WHEN Vusi Mahlasela took to the stage in the quaint Bohemian town of Nieu-Bethesda, he had a strong message for his audience: put an end to plans for fracking in the Karoo.
About 400 people, made up of visitors, townsfolk, local artisans and farm workers gathered to hear the legendary South African artist and struggle icon perform.
The artist, known to his fans simply as “The Voice”, could not have expected a more diverse or appreciative audience.
He was introduced by poet Mike Wentworth, who took to the stage wearing a bright yellow T-shirt proudly proclaiming “No Fracking”.
“I won’t say anything, I’m just going to insinuate,” Wentworth said, pointing to the logo on his T-shirt.
But he had more to say.
“We all know money speaks louder than anything else. Soon this beautiful place could be no more,” he added, before Mahlasela began his set wearing a collared white silk dress-shirt, playing only a steel-string guitar with no backing band.
The sound rig was the only one that could be sourced in the area, and the sound was acceptable, if not of the quality Mahlasela was used to, having toured the world and worked with top names in the music industry.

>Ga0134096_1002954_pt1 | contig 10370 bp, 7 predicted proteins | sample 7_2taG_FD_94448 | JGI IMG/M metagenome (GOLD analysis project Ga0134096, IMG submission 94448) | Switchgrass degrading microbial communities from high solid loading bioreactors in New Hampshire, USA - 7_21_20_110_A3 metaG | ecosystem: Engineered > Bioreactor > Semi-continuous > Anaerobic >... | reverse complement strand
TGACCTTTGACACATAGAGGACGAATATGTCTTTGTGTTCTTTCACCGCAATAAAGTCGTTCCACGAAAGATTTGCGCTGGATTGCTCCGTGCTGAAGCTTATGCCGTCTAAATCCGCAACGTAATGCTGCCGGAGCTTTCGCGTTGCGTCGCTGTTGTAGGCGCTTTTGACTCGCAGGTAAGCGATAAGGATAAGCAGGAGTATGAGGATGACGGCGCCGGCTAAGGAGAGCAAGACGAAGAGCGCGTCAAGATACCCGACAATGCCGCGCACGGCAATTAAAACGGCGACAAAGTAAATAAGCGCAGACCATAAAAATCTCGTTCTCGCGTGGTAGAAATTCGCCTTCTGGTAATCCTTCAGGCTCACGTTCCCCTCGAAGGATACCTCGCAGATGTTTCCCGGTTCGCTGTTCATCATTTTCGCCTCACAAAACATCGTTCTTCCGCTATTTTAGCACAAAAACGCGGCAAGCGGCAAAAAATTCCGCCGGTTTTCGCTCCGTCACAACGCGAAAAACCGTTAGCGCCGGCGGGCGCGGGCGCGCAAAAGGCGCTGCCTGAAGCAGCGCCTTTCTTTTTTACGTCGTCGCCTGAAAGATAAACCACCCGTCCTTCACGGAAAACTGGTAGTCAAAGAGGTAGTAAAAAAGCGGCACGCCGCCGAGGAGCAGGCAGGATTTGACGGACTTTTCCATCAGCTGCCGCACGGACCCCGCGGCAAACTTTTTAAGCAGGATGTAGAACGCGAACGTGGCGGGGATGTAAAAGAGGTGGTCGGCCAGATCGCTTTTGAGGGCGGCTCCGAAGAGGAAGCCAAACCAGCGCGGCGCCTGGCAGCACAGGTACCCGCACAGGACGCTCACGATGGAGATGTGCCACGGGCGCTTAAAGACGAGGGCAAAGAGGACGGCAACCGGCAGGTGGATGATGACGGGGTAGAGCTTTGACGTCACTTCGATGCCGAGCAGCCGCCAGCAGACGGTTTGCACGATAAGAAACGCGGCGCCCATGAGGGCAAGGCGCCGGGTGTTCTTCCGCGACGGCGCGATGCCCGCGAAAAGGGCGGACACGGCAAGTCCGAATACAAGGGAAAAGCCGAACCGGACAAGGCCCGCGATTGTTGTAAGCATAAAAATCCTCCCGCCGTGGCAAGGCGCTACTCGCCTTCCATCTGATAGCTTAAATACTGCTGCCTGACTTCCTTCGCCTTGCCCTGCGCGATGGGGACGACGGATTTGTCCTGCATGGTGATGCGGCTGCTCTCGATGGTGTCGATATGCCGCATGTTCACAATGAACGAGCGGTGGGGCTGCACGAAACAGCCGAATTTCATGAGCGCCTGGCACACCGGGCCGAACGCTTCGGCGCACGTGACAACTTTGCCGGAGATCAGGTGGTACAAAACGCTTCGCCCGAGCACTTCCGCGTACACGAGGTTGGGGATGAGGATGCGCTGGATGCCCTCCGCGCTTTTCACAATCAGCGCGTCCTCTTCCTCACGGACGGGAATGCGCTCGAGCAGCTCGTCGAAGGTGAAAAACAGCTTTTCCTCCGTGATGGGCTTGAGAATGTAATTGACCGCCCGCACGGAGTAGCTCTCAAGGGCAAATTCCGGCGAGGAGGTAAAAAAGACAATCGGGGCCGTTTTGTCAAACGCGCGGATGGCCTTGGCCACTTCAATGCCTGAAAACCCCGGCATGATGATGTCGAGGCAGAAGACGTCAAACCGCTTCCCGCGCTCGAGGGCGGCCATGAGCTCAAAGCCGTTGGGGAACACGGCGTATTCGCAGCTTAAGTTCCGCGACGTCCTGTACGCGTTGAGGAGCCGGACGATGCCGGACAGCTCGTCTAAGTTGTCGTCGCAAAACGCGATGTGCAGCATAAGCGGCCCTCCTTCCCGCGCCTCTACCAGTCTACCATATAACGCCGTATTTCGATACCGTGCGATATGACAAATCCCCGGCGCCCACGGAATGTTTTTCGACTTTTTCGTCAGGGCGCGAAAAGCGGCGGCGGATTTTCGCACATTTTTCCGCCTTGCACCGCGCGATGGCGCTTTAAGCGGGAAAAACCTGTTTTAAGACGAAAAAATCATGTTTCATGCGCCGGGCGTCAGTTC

He made no complaints though and seemed delighted at the turnout and the atmosphere.
Mahlasela also seemed thrilled to be in Nieu-Bethesda, opening his set with the words: “We are in heaven, but we are not in paradise yet. It’s wonderful to be here and it’s always great to be somewhere you’ve never been before.”
A glance at his website shows tour dates in capital cities all over the world, from Europe to the United States and Africa.
But many could not help but wonder what brought an artist of his calibre to perform in the dorp on a makeshift stage on the veranda of the Karoo Lamb Restaurant.
The answer was soon revealed.
Mahlasela said he would begin his set on a note of sadness and end on a note of joy – and he did just that starting with struggle songs from the album “When you Come Back” and later material which was written on pieces of toilet paper with a pencil while he was imprisoned in solitary confinement under the apartheid regime.
He whipped off the dress shirt to reveal a white T-shirt which read “No fracking”. He also lambasted those in government who took bribes saying: “You are stealing from our grandchildren.”
During his set Mahlasela spoke at length about his faith and the values of ubuntu, saying at one point that “ubuntu is also about redistribution … the redistribution of morality, of knowledge and of skills”.
His set became lighter and less political towards the end, as he promised, but two of the standout songs were a rousing rendition of Bright Blue’s Weeping which had the crowd on their feet as Mahlasela pointed out how musicians, constrained as they were under apartheid censorship, had carefully sneaked in elements of the melody of Nkosi Sikelel’ iAfrika and got it past the watchdogs.